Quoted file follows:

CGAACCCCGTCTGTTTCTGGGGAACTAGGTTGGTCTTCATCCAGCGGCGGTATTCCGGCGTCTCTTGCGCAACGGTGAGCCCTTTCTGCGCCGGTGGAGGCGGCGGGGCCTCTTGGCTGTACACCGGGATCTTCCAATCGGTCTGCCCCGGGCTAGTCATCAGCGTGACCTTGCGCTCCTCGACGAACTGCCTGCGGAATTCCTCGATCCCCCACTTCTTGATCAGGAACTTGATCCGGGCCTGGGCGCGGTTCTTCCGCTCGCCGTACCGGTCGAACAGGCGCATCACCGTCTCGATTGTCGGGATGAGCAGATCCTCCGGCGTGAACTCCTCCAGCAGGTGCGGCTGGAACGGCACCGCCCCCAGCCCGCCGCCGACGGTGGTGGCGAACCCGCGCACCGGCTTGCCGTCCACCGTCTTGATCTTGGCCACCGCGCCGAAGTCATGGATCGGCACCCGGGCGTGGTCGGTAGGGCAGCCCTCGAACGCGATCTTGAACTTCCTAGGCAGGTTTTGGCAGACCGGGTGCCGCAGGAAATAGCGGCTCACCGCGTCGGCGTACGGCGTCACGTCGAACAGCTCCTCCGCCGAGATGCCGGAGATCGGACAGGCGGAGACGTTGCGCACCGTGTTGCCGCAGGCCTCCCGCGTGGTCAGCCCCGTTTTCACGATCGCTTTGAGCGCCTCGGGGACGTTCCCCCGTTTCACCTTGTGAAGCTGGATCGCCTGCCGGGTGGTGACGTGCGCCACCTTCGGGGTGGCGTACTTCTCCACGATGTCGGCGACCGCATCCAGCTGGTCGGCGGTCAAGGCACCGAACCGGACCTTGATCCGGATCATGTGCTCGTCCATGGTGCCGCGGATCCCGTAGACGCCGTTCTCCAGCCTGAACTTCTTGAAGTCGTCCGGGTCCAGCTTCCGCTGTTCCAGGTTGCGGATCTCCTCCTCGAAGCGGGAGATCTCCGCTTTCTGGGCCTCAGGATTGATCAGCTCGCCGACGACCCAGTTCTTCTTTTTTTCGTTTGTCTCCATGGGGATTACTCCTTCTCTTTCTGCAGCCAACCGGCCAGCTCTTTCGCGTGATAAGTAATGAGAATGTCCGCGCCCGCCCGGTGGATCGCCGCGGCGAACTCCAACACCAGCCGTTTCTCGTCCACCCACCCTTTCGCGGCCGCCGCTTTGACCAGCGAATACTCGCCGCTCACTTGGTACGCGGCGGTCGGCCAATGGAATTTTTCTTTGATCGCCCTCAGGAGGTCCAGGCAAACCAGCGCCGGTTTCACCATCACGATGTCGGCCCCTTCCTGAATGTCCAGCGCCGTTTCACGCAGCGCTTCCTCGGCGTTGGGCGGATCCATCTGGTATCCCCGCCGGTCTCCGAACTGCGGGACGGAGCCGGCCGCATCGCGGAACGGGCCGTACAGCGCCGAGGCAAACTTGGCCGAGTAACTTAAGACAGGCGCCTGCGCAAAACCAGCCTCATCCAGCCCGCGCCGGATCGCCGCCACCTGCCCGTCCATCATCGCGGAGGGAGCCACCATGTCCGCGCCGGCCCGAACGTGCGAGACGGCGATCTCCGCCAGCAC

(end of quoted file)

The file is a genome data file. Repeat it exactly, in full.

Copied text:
CGAACCCCGTCTGTTTCTGGGGAACTAGGTTGGTCTTCATCCAGCGGCGGTATTCCGGCGTCTCTTGCGCAACGGTGAGCCCTTTCTGCGCCGGTGGAGGCGGCGGGGCCTCTTGGCTGTACACCGGGATCTTCCAATCGGTCTGCCCCGGGCTAGTCATCAGCGTGACCTTGCGCTCCTCGACGAACTGCCTGCGGAATTCCTCGATCCCCCACTTCTTGATCAGGAACTTGATCCGGGCCTGGGCGCGGTTCTTCCGCTCGCCGTACCGGTCGAACAGGCGCATCACCGTCTCGATTGTCGGGATGAGCAGATCCTCCGGCGTGAACTCCTCCAGCAGGTGCGGCTGGAACGGCACCGCCCCCAGCCCGCCGCCGACGGTGGTGGCGAACCCGCGCACCGGCTTGCCGTCCACCGTCTTGATCTTGGCCACCGCGCCGAAGTCATGGATCGGCACCCGGGCGTGGTCGGTAGGGCAGCCCTCGAACGCGATCTTGAACTTCCTAGGCAGGTTTTGGCAGACCGGGTGCCGCAGGAAATAGCGGCTCACCGCGTCGGCGTACGGCGTCACGTCGAACAGCTCCTCCGCCGAGATGCCGGAGATCGGACAGGCGGAGACGTTGCGCACCGTGTTGCCGCAGGCCTCCCGCGTGGTCAGCCCCGTTTTCACGATCGCTTTGAGCGCCTCGGGGACGTTCCCCCGTTTCACCTTGTGAAGCTGGATCGCCTGCCGGGTGGTGACGTGCGCCACCTTCGGGGTGGCGTACTTCTCCACGATGTCGGCGACCGCATCCAGCTGGTCGGCGGTCAAGGCACCGAACCGGACCTTGATCCGGATCATGTGCTCGTCCATGGTGCCGCGGATCCCGTAGACGCCGTTCTCCAGCCTGAACTTCTTGAAGTCGTCCGGGTCCAGCTTCCGCTGTTCCAGGTTGCGGATCTCCTCCTCGAAGCGGGAGATCTCCGCTTTCTGGGCCTCAGGATTGATCAGCTCGCCGACGACCCAGTTCTTCTTTTTTTCGTTTGTCTCCATGGGGATTACTCCTTCTCTTTCTGCAGCCAACCGGCCAGCTCTTTCGCGTGATAAGTAATGAGAATGTCCGCGCCCGCCCGGTGGATCGCCGCGGCGAACTCCAACACCAGCCGTTTCTCGTCCACCCACCCTTTCGCGGCCGCCGCTTTGACCAGCGAATACTCGCCGCTCACTTGGTACGCGGCGGTCGGCCAATGGAATTTTTCTTTGATCGCCCTCAGGAGGTCCAGGCAAACCAGCGCCGGTTTCACCATCACGATGTCGGCCCCTTCCTGAATGTCCAGCGCCGTTTCACGCAGCGCTTCCTCGGCGTTGGGCGGATCCATCTGGTATCCCCGCCGGTCTCCGAACTGCGGGACGGAGCCGGCCGCATCGCGGAACGGGCCGTACAGCGCCGAGGCAAACTTGGCCGAGTAACTTAAGACAGGCGCCTGCGCAAAACCAGCCTCATCCAGCCCGCGCCGGATCGCCGCCACCTGCCCGTCCATCATCGCGGAGGGAGCCACCATGTCCGCGCCGGCCCGAACGTGCGAGACGGCGATCTCCGCCAGCAC